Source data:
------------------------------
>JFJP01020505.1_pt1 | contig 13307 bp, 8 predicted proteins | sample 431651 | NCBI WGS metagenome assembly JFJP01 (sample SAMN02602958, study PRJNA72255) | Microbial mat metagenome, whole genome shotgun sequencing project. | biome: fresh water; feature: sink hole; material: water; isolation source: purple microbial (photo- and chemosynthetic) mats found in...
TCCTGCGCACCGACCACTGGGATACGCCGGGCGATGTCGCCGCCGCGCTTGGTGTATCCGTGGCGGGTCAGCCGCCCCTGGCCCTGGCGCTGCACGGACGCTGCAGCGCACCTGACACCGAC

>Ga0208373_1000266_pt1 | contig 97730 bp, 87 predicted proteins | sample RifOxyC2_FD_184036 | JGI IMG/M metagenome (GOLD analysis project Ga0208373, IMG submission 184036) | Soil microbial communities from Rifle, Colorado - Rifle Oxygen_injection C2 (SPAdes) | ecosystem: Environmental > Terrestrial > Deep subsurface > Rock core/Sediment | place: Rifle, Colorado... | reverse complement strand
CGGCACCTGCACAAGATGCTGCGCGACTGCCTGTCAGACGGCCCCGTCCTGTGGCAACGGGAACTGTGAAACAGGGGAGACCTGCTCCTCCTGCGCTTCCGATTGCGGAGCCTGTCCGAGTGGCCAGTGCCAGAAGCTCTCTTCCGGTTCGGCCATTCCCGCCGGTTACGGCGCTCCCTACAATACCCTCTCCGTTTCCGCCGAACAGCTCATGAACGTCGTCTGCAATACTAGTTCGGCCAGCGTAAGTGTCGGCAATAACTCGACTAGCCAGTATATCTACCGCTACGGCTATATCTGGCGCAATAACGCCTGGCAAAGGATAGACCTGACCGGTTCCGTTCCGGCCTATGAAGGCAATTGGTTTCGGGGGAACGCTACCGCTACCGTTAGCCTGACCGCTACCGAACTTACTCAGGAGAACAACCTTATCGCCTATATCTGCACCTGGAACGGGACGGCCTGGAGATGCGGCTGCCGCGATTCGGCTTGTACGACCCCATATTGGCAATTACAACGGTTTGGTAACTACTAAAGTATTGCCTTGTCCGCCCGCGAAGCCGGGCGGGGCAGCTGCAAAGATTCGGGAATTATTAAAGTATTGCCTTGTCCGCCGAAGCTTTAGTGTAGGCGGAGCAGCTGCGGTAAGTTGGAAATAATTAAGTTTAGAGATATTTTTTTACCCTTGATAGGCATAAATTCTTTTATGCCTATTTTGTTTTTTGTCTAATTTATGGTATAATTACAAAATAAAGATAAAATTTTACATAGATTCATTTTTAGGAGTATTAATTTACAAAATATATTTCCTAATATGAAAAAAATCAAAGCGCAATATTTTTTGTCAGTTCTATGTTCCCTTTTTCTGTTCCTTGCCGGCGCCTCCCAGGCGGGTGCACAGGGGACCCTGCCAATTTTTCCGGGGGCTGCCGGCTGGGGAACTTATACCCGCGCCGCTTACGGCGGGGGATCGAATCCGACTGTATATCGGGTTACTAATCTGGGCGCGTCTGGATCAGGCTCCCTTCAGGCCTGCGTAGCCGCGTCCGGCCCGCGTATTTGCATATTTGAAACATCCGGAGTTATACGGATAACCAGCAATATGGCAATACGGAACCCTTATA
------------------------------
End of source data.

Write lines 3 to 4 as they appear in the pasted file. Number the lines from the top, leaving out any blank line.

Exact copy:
>Ga0208373_1000266_pt1 | contig 97730 bp, 87 predicted proteins | sample RifOxyC2_FD_184036 | JGI IMG/M metagenome (GOLD analysis project Ga0208373, IMG submission 184036) | Soil microbial communities from Rifle, Colorado - Rifle Oxygen_injection C2 (SPAdes) | ecosystem: Environmental > Terrestrial > Deep subsurface > Rock core/Sediment | place: Rifle, Colorado... | reverse complement strand
CGGCACCTGCACAAGATGCTGCGCGACTGCCTGTCAGACGGCCCCGTCCTGTGGCAACGGGAACTGTGAAACAGGGGAGACCTGCTCCTCCTGCGCTTCCGATTGCGGAGCCTGTCCGAGTGGCCAGTGCCAGAAGCTCTCTTCCGGTTCGGCCATTCCCGCCGGTTACGGCGCTCCCTACAATACCCTCTCCGTTTCCGCCGAACAGCTCATGAACGTCGTCTGCAATACTAGTTCGGCCAGCGTAAGTGTCGGCAATAACTCGACTAGCCAGTATATCTACCGCTACGGCTATATCTGGCGCAATAACGCCTGGCAAAGGATAGACCTGACCGGTTCCGTTCCGGCCTATGAAGGCAATTGGTTTCGGGGGAACGCTACCGCTACCGTTAGCCTGACCGCTACCGAACTTACTCAGGAGAACAACCTTATCGCCTATATCTGCACCTGGAACGGGACGGCCTGGAGATGCGGCTGCCGCGATTCGGCTTGTACGACCCCATATTGGCAATTACAACGGTTTGGTAACTACTAAAGTATTGCCTTGTCCGCCCGCGAAGCCGGGCGGGGCAGCTGCAAAGATTCGGGAATTATTAAAGTATTGCCTTGTCCGCCGAAGCTTTAGTGTAGGCGGAGCAGCTGCGGTAAGTTGGAAATAATTAAGTTTAGAGATATTTTTTTACCCTTGATAGGCATAAATTCTTTTATGCCTATTTTGTTTTTTGTCTAATTTATGGTATAATTACAAAATAAAGATAAAATTTTACATAGATTCATTTTTAGGAGTATTAATTTACAAAATATATTTCCTAATATGAAAAAAATCAAAGCGCAATATTTTTTGTCAGTTCTATGTTCCCTTTTTCTGTTCCTTGCCGGCGCCTCCCAGGCGGGTGCACAGGGGACCCTGCCAATTTTTCCGGGGGCTGCCGGCTGGGGAACTTATACCCGCGCCGCTTACGGCGGGGGATCGAATCCGACTGTATATCGGGTTACTAATCTGGGCGCGTCTGGATCAGGCTCCCTTCAGGCCTGCGTAGCCGCGTCCGGCCCGCGTATTTGCATATTTGAAACATCCGGAGTTATACGGATAACCAGCAATATGGCAATACGGAACCCTTATA